If you're after a little more relaxation, you can also opt for a portage option. For a fee, a trail official will then ensure your gear and all supplies awaits you at your cabin when you arrive.  

READ MORE HERE: Shipwreck Hiking Trail: Pure winter slackpacking magic!



Swellendam - Western Cape 

Often seen as nothing more than a pit stop on the Garden Route, Swellendam is an adventure-hub worth exploring.

The town boasts one of the country's very best Italian restaurants, La Sosta, beautiful, shady oak-lined streets and a road-side pit stop, Tredici, that has become something to tick off the ultimate South African 'padstal' guide. 

It's a perfect cocktail of Winelands flair mixed with farmstyle charm and the most welcoming of local residents. 

But it's not all laid-back, Breede riverside lounging either. Travelling family The Travel Manuel recently got a breathtaking bird's eye-view of the Buffelsjag Dam with the local Umshanti Watersports Centre there too.  

Dangling from a microlight steered by one Oom Kosie, the family travellers ventured out of their comfort zone to experience Swellendam in a whole new, late afternoon light... 

READ MORE HERE: Swellendam: The Overberg's unexpected adventure hub 




Cederberg - Western Cape  

It's one of the favourite adventure playgrounds for South Africans, and rightfully so. The Cederberg is a refuge in summer when Cape temperatures soar to into the 40s, and in winter, it becomes a snowy wonderland for adventurers to explore. 

Explorers will be happy to know that conservation custodians CapeNature recently upgraded its Truitjieskraal interpretive trail, part of the Greater Cederberg region which has more than 2 500 sites with rock art.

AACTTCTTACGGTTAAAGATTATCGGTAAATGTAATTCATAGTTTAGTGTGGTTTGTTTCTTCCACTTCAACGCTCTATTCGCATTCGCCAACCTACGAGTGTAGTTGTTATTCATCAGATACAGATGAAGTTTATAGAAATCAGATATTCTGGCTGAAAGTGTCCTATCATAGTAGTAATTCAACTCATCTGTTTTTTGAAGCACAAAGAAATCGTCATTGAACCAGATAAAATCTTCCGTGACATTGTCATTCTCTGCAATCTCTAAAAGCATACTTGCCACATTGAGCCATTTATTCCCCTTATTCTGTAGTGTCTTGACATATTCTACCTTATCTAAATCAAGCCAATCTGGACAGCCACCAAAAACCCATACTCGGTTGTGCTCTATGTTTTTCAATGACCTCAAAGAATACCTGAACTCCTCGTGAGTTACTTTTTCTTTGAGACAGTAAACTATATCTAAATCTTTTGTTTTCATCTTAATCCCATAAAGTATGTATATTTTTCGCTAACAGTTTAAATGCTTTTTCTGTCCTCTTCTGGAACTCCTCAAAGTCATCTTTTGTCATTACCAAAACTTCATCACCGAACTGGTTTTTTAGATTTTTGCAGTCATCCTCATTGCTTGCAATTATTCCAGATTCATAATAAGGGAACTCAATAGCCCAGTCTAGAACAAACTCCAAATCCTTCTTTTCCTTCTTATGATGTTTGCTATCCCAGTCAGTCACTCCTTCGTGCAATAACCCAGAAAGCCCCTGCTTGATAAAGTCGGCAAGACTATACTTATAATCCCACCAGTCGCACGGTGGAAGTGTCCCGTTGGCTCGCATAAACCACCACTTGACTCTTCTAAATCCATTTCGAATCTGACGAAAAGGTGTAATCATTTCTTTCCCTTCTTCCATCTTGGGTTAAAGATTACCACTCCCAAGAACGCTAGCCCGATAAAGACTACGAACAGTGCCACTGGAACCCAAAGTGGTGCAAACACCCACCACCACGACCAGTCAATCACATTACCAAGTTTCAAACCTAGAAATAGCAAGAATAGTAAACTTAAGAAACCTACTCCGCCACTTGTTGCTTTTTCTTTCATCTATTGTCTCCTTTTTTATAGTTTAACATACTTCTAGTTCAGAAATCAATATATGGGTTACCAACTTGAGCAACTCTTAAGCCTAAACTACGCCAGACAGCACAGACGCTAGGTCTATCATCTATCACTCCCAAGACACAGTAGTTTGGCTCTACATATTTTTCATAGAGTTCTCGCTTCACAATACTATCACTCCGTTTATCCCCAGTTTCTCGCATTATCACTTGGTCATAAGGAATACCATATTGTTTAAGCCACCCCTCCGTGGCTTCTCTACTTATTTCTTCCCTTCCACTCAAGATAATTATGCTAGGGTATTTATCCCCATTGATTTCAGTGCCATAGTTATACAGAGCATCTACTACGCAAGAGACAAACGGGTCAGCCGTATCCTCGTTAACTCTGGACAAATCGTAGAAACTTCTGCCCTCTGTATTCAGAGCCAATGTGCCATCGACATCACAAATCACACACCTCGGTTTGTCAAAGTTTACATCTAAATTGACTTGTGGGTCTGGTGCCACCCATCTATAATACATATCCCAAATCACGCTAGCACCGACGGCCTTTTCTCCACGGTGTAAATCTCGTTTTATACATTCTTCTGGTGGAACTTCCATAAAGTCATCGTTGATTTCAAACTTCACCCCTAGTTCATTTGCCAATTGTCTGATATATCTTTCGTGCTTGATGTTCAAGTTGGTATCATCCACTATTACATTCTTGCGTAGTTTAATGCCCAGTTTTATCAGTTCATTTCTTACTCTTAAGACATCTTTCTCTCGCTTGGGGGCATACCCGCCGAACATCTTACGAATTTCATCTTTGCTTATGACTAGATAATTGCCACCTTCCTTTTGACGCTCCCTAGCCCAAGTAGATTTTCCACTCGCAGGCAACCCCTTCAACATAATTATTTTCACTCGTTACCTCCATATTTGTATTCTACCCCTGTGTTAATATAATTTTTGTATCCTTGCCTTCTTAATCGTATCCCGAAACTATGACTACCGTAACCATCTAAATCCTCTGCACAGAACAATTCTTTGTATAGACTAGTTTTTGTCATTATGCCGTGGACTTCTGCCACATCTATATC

Truitjieskraal arguably boasts the most impressive of these sandstone formations in the area - with rock art dating back to 5 000 years ago. 

READ: Cederberg rock art trail upgraded + 5 things to make you pack your bags and go

But even if you're exploring this iconic mountainous landscape ancient rock art, know that you're not alone... Conservation journalist Scott Ramsay, on an exploration in search of the Cape Leopard, learnt that the Cederberg is a place where we can learn talk to life again, to learn the language of wild animals like the leopard.

READ MORE HERE: Cape Leopard: The soul of the Cederberg 


Free spirits and wild romantics 

Coffee Bay - Eastern Cape

Peak season nightlife in Coffee Bay is indeed not for everyone, but those who manage to embrace the culture will go home having had a thrilling experience. Chances are even that you'll leave with one or two new talents: Either mastering the art of drumming or kind of getting the hang of 'fire poi' (minus a few patches of your eyebrows)... A bonus would be the skill of being able to play the ukelele along to 'Somewhere over the Rainbow.'

The Wild Coast is like a galaxy far, far away. And this feeling culminates in Coffee Bay.

But before you run for the hills in fear of magic mushrooms or what knows else, rest assured that Coffee Bay can be whatever you need your secluded holiday to be. 

A 8km stroll from Hole in the Wall, the coastal gem is a goldmine for surfers and all ocean lovers alike, and a finish line for Wild Coast explorers coming from a 5-day nature and beach hike all the way from Port St John's, 80km north. 

Whatever it is to you, it will be a place to refuel and revive your senses. 

READ MORE HERE: Backpacking the Wild Coast: Coffee Bay's twist on a pub hop 




Kurisa Moya forest - Limpopo

This enchanted Limpopo hideaway has a sprinkling of magic dust all over... as well as the country's top Bird Man, one David Letsoalo, who has been voted the top local bird guide by members of Bird Life South Africa for at least seven years in a row. 

He has a fondly-nurtured friendship, one forged humbly over time, with the Magoebaskloof forest and its indigenous trees and dew-bejewelled ferns. 

Avid birders looking for a date with David, as well as travellers looking for an enchanted escape, would have to check into Kurisa Moya to do so. This 422-ha property encapsulates a diverse range of habitats, including the Magoebaskloof forest. 

It’s completely off the grid and you will also battle to find decent cellphone reception, making it the perfect breakaway spot for the work- and connection-weary… which is really all of us, writes travelling freelancer Nadia Krige. 

READ MORE HERE: #WeOpenAfrica: Magical creatures of Kurisa Moya forest 


Grootvadersbosch - Western Cape